Those who follow Croatian politics already know that the Social Democrats (SDP) have formed a coalition with several smaller parties and called it Restart.
This is a prudent, logical move. Practice has so far indicated that the main nationalist party, HDZ, can be beaten with a stable and coherent coalition. The last time this happened was in 2011 with the so-called Kukuriku coalition. It also happened in 2000, when the former SDP leader, Ivica Račan, had Dražen Budiša and a much stronger HSLS in his camp.
Members of the new coalition understand that HDZ is a traditional, conservative centre-right party, often radically anti-liberal in how they do things. They also understand that a significant proportion of the electorate despises them. It is therefore quite a smart move to describe the coalition as “the headquarters for the defence of Croatia from HDZ.”
However, Restart has a couple of serious problems to begin with. For starters, they simply need to become bigger and stronger. They announced that they would negotiate with regional parties, primarily IDS, which is one way of expanding. To succeed, Restart should be more attractive as coalition partners and eventually grow about as strong as the aforementioned Kukuriku once was, which won’t be easy. That coalition had a strong HNS within its ranks, whereas Restart can count on the remnants of that party in the shape of GLAS. Restart would also do well to invite another centrist liberal party, Pametno, to join them. Although small, this party would be a good addition to the brand. And of course, a firm coalition agreement needs to be worked out so that there are no squabbles afterwards.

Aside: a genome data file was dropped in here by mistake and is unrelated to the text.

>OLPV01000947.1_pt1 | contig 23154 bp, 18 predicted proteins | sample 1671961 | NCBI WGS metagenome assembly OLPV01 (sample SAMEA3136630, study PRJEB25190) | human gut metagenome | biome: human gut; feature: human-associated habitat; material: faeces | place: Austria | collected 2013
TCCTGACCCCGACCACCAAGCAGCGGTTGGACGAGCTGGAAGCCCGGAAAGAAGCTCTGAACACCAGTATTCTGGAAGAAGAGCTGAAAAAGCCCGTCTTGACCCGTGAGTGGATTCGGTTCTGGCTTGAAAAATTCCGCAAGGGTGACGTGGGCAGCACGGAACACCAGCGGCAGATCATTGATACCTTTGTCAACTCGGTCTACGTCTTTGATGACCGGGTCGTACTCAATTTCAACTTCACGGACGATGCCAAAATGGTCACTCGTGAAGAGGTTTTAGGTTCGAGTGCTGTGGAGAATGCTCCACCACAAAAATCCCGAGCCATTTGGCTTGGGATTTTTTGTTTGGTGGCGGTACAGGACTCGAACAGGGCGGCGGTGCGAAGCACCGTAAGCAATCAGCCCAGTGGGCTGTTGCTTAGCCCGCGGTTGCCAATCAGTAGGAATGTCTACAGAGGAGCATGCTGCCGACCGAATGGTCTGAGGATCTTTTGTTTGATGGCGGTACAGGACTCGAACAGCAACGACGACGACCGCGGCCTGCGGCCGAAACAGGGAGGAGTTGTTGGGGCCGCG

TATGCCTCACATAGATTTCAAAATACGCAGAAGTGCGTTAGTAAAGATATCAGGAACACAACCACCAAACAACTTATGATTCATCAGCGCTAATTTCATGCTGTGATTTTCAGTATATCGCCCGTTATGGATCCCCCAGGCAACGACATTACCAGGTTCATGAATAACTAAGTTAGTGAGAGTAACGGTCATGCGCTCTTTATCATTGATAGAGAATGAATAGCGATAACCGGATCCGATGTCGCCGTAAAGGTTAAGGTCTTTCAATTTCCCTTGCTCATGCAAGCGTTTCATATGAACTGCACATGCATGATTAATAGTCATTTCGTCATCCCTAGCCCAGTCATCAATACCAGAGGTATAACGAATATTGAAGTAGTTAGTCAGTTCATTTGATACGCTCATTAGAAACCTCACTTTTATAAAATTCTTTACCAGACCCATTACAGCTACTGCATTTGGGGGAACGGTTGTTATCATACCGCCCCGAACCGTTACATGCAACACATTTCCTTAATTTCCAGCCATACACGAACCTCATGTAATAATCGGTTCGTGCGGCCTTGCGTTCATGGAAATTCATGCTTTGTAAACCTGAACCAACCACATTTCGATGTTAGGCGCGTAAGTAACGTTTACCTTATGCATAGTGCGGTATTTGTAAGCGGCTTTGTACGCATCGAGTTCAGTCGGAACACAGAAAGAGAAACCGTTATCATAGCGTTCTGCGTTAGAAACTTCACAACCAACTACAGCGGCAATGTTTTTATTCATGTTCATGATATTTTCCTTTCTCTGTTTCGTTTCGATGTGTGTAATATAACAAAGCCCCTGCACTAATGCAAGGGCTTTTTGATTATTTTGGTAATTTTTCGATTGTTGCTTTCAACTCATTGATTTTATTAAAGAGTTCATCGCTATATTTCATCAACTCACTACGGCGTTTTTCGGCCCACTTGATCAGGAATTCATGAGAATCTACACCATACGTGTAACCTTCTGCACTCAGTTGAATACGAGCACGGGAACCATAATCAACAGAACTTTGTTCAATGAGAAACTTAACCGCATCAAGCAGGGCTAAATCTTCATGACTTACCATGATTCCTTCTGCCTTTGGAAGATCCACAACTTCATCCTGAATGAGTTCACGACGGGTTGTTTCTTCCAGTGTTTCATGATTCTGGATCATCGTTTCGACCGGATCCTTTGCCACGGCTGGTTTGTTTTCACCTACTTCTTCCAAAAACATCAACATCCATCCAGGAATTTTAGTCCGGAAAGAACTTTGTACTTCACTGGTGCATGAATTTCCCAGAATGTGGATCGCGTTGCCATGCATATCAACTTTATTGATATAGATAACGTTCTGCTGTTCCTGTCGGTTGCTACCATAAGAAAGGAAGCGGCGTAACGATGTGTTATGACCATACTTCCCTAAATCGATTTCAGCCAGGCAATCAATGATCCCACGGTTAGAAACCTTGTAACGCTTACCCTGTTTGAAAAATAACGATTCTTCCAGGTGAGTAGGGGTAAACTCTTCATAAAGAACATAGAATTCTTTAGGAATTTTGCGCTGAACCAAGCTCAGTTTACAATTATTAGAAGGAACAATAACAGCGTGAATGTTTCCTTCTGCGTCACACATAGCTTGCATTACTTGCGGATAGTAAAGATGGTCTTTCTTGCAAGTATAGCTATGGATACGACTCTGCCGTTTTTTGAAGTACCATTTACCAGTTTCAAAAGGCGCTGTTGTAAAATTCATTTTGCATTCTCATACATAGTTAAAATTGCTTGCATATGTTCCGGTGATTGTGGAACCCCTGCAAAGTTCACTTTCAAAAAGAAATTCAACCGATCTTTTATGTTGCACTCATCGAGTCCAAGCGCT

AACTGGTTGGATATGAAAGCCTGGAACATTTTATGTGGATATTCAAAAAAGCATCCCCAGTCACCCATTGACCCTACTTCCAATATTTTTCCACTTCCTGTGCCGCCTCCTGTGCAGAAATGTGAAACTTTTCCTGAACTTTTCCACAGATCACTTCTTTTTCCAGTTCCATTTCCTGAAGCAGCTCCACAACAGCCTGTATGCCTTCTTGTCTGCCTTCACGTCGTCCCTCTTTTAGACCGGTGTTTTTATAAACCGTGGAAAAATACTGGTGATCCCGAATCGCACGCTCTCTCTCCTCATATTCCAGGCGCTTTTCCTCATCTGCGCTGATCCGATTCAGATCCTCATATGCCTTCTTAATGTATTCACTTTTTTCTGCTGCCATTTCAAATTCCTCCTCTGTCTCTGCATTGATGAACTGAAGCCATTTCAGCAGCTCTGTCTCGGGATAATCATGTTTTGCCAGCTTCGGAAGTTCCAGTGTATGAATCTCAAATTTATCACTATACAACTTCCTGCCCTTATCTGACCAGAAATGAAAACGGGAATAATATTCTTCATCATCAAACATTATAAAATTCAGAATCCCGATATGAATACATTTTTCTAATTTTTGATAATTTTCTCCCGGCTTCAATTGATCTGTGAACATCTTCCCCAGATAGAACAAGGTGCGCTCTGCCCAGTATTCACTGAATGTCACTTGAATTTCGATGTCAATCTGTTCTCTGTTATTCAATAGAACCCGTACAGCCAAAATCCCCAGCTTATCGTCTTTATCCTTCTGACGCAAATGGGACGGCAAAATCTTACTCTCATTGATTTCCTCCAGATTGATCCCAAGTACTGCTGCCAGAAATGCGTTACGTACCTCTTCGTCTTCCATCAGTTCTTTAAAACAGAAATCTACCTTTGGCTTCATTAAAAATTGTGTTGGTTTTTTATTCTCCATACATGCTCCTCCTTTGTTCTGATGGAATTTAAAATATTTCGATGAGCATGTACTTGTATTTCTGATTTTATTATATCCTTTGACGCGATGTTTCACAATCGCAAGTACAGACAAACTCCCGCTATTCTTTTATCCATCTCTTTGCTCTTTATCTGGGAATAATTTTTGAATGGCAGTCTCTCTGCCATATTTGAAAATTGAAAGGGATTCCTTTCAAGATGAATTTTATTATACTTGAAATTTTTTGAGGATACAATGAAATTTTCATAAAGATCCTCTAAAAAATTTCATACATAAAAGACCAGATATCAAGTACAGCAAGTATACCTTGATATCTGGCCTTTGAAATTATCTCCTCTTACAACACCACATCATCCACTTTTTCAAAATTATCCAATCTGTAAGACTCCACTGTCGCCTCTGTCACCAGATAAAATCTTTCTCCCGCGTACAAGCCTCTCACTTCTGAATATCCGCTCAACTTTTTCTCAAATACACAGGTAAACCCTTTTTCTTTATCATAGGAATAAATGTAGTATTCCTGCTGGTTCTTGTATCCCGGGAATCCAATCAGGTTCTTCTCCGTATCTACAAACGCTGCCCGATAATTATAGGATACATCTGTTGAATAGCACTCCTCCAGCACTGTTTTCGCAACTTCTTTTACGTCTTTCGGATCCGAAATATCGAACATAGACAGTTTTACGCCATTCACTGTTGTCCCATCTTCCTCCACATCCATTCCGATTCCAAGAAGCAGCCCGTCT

Perhaps the biggest problem for the coalition is the leader of SDP, Davor Bernardić. Although we don’t know what sort of prime minister he could become, it seems that in the eyes of the public Mr Bernardić is not a sufficiently convincing candidate for the job. Perception, not just the ability itself, can sometimes cause difficulties.
One solution would be to give more room to partners from other parties, to improve the overall impression. Sound support of strong personalities in the coalition (Mrak Taritaš, Beljak) would have a positive effect on the image of Mr Bernardić.
It should be extremely interesting to observe how the new president, Zoran Milanović, affects the election campaign. Although formally neutral, Mr Milanović is a symbol of liberal Croatia and his every gesture will carry weight.
Finally, a ‘radical’ proposal to end on. The social liberals, HSLS, are much smaller than twenty years ago, but they have a new and ambitious leader who has done great things as mayor of the town of Bjelovar. They are currently with HDZ, but if there is mutual interest, Dario Hrebak would most certainly be a welcome addition.
We should wish good luck to Restart. If they win, Croatia would for a while be rid of HDZ and hangers-on like Milan Bandić and this incarnation of HNS. That would be good news for everyone.